Cinecast Episode 311 – As The Furious Turns

A the fifth Fast and Furious sequel speeds into the multiplex, Kurt and Andrew go deep into the nuance and complex character interactions that have defined the last 12 years of this franchise. OK, not so much. Instead we ask questions about Spanish airport design, what becomes of the 100 commuter funerals after the credits roll, and just how well one can control London surveillance cameras these days. It’s easy to pick on the story inanities of the Furious Franchise, but we do take time to admire the 2nd unit elements of the film, and the editing of parallel action which are excellent. Andrew talks the new Arrested Development season up on Netflix, Kurt is all over the map in trying to parse the motivation and execution of Ridley Scott’s Director’s Cut of Kingdom of Heaven. Frank Capra gets some show time with Arsenic & Old Lace and the cultural impact of It’s A Wonderful Life.

As always, please join the conversation by leaving your own thoughts in the comment section below and again, thanks for listening!


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Full show notes are under the seats…
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Satoshi Kon. 1963-2010.

Satoshi Kon

Tragic that master animator Satoshi Kon, director of Paranoia Agent, Perfect Blue, Millennium Actress, Tokyo Godfathers and Paprika has passed on. I could not find actual details on why he died so young, but I am sure these will be forthcoming as more information goes out across the internet (at the moment, it is reportedly pancreatic cancer according to Screen International) Either way, he was in the middle of his next film, The Dreaming Machine, which may or may not be anywhere near completion. A very sad day for those who cherished his work. Condolences go out to his family, friends, colleagues and fans, as his brand of intelligent and emotional animation, easily some of the mediums best from anywhere in the world, will be sorely missed.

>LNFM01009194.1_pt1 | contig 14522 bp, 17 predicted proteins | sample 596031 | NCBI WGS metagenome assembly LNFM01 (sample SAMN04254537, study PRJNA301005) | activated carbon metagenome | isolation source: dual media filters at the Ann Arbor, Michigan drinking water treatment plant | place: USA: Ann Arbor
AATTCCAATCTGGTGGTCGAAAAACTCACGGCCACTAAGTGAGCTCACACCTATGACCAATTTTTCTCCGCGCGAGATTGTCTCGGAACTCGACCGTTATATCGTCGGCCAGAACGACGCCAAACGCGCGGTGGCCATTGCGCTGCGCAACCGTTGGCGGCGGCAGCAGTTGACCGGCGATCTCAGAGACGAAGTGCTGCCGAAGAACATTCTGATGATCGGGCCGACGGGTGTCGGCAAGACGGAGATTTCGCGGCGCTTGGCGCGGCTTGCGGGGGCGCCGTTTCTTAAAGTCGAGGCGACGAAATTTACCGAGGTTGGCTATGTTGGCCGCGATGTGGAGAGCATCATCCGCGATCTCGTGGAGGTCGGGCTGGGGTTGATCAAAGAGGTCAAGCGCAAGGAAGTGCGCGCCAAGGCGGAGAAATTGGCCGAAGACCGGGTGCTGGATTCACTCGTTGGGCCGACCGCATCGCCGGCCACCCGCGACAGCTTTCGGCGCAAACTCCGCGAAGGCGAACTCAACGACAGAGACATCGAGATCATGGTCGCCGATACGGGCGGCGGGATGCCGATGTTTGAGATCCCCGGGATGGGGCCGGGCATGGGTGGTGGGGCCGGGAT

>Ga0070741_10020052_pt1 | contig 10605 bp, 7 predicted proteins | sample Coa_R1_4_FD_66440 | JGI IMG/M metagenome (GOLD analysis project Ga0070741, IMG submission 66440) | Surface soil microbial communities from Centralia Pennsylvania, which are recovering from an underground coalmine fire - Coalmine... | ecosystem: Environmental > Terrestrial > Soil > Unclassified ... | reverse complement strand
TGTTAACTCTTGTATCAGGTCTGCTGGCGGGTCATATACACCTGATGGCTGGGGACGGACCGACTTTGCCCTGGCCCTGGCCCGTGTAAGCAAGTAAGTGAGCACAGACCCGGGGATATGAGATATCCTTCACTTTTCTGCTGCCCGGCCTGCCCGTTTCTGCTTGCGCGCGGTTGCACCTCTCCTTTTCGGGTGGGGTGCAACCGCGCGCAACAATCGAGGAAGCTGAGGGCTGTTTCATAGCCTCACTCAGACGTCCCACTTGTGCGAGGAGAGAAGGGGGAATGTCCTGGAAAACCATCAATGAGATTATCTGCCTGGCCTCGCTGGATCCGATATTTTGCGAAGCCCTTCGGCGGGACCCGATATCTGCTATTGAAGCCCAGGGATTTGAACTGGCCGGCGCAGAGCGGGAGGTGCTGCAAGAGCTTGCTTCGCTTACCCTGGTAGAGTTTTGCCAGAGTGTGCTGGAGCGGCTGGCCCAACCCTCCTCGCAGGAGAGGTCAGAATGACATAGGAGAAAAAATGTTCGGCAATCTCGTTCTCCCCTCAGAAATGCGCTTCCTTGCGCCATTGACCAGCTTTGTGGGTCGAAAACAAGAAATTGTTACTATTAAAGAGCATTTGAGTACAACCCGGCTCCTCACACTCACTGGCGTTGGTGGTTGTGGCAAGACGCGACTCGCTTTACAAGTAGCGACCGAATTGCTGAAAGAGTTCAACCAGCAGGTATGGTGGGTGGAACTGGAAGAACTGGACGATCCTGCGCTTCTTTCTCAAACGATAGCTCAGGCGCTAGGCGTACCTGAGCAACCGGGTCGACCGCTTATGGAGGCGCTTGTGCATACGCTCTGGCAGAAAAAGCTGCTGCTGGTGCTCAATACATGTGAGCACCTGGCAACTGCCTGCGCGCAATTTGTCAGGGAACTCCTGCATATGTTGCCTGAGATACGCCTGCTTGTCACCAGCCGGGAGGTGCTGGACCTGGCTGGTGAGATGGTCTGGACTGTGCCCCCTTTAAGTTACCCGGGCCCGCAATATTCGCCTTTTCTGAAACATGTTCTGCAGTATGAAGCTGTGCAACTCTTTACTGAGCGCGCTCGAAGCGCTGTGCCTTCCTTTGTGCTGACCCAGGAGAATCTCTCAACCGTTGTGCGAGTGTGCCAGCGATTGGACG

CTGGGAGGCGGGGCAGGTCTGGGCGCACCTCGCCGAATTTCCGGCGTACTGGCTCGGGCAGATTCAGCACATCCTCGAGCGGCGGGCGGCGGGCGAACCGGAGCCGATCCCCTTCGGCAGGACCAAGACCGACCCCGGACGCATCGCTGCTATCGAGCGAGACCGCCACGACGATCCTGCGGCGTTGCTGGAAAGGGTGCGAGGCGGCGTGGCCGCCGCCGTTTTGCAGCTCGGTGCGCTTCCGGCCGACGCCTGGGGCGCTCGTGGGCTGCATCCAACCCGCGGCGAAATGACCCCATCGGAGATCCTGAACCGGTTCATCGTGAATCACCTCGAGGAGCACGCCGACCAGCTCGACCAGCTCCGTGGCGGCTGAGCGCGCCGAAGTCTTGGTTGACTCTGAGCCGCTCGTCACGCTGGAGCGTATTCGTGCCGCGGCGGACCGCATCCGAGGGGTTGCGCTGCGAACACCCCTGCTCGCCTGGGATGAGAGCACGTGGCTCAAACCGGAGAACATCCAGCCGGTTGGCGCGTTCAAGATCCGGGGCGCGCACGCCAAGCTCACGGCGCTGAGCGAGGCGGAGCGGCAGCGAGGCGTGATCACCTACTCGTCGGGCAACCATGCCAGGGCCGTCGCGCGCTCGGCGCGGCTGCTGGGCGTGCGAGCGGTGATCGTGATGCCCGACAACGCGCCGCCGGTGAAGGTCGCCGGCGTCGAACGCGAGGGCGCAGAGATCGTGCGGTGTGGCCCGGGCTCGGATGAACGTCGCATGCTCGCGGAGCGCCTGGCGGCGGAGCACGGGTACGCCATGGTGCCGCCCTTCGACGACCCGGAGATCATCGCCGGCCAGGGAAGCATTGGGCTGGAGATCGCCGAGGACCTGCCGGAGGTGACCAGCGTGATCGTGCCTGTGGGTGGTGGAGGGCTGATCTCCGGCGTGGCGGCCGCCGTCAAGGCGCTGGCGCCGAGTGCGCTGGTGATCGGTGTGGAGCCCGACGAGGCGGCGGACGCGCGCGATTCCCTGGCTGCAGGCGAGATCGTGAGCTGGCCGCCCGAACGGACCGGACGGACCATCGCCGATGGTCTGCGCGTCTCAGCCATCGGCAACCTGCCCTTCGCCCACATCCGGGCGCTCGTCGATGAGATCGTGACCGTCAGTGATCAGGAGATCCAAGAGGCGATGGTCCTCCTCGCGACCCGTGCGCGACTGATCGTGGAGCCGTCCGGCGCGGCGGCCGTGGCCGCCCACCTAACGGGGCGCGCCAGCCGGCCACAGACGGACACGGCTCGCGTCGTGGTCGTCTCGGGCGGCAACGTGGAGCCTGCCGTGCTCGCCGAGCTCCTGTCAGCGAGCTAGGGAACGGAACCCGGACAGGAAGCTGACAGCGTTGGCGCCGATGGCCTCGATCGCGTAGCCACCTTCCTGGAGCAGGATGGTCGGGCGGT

Dreaming in the Flickers

With Inception being the conversation du jour, one key splitting point on whether or not you are going to cry “Masterpiece” or merely “Top Notch Entertainment” for the film is how ‘mundane and rational’ the dream-state is portrayed. Leonardo DiCaprio’s Dom Cobb and his heist posse infiltrate, steal secrets and implant ideas into the mark by having him (or her) consciousness ‘shared in real time’ under the constraints of a maze-maker, The Architect, sort of a con-man (or woman) of the subconscious. The dreams as envisioned onscreen are represented in excruciatingly obvious metaphor at some times, with an elevator down to Cobb’s ‘basement of his subconscious’ and at others, like a full blown James Bond set-piece, as in the wintry fortress of solitude or elaborate car chases through town. It all looks like a (hundred) million bucks, but does it really dig into your brain? Nobody in Nolan’s world is standing naked in public or anxious (or self-indulgent) about much of anything, let alone violent sexuality or other taboo areas that the subconscious id may process when the super-ego is out of the picture.

It seems that dreaming and the movies have always been in sync with one another, from Buster Keaton’s Sherlock Jr. up to and including Guy Maddin‘s entire filmography (being a one artists personal cinema-laced fever-dream) and to action fare like the collective dream of The Matrix flicks.

So let us take a look at some other films that handle ‘dreaming’ portion of their narrative with a little more icky and a little more sticky, that is a lot less steel and polished glass and a lot more wounded flesh and psyche. Chime in with more entries I may have missed, there are many, some more obvious than others!

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Brave New Worldview – 30 Science Fiction Films of the 21st Century